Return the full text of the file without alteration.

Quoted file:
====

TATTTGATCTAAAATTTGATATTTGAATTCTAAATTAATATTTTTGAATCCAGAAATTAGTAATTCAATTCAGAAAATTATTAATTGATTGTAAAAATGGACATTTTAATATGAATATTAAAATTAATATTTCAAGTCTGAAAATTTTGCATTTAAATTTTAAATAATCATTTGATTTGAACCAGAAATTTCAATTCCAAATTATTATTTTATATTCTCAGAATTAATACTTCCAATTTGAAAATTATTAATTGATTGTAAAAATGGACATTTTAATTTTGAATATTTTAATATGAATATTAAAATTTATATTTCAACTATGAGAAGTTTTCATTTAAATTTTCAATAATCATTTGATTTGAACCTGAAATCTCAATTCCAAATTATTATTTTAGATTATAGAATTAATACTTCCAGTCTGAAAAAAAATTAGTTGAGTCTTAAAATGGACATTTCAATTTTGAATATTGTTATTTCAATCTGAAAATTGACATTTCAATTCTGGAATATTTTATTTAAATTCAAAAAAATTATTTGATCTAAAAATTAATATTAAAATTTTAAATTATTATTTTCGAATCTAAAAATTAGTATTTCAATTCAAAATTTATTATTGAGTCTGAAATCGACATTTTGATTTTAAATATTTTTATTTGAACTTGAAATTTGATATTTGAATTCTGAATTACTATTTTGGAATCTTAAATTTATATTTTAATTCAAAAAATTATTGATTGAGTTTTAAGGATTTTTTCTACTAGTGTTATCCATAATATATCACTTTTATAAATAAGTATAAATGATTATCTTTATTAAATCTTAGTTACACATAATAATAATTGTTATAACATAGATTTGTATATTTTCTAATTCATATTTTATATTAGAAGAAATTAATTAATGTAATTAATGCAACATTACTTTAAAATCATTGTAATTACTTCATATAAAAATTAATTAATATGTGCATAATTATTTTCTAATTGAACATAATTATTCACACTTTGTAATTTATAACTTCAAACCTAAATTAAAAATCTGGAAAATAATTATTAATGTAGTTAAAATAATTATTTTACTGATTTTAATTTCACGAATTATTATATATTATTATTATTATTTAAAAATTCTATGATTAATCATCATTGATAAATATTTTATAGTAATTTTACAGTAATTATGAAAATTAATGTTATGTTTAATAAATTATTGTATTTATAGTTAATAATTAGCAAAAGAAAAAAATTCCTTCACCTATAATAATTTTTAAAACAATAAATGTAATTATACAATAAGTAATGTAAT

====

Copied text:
TATTTGATCTAAAATTTGATATTTGAATTCTAAATTAATATTTTTGAATCCAGAAATTAGTAATTCAATTCAGAAAATTATTAATTGATTGTAAAAATGGACATTTTAATATGAATATTAAAATTAATATTTCAAGTCTGAAAATTTTGCATTTAAATTTTAAATAATCATTTGATTTGAACCAGAAATTTCAATTCCAAATTATTATTTTATATTCTCAGAATTAATACTTCCAATTTGAAAATTATTAATTGATTGTAAAAATGGACATTTTAATTTTGAATATTTTAATATGAATATTAAAATTTATATTTCAACTATGAGAAGTTTTCATTTAAATTTTCAATAATCATTTGATTTGAACCTGAAATCTCAATTCCAAATTATTATTTTAGATTATAGAATTAATACTTCCAGTCTGAAAAAAAATTAGTTGAGTCTTAAAATGGACATTTCAATTTTGAATATTGTTATTTCAATCTGAAAATTGACATTTCAATTCTGGAATATTTTATTTAAATTCAAAAAAATTATTTGATCTAAAAATTAATATTAAAATTTTAAATTATTATTTTCGAATCTAAAAATTAGTATTTCAATTCAAAATTTATTATTGAGTCTGAAATCGACATTTTGATTTTAAATATTTTTATTTGAACTTGAAATTTGATATTTGAATTCTGAATTACTATTTTGGAATCTTAAATTTATATTTTAATTCAAAAAATTATTGATTGAGTTTTAAGGATTTTTTCTACTAGTGTTATCCATAATATATCACTTTTATAAATAAGTATAAATGATTATCTTTATTAAATCTTAGTTACACATAATAATAATTGTTATAACATAGATTTGTATATTTTCTAATTCATATTTTATATTAGAAGAAATTAATTAATGTAATTAATGCAACATTACTTTAAAATCATTGTAATTACTTCATATAAAAATTAATTAATATGTGCATAATTATTTTCTAATTGAACATAATTATTCACACTTTGTAATTTATAACTTCAAACCTAAATTAAAAATCTGGAAAATAATTATTAATGTAGTTAAAATAATTATTTTACTGATTTTAATTTCACGAATTATTATATATTATTATTATTATTTAAAAATTCTATGATTAATCATCATTGATAAATATTTTATAGTAATTTTACAGTAATTATGAAAATTAATGTTATGTTTAATAAATTATTGTATTTATAGTTAATAATTAGCAAAAGAAAAAAATTCCTTCACCTATAATAATTTTTAAAACAATAAATGTAATTATACAATAAGTAATGTAAT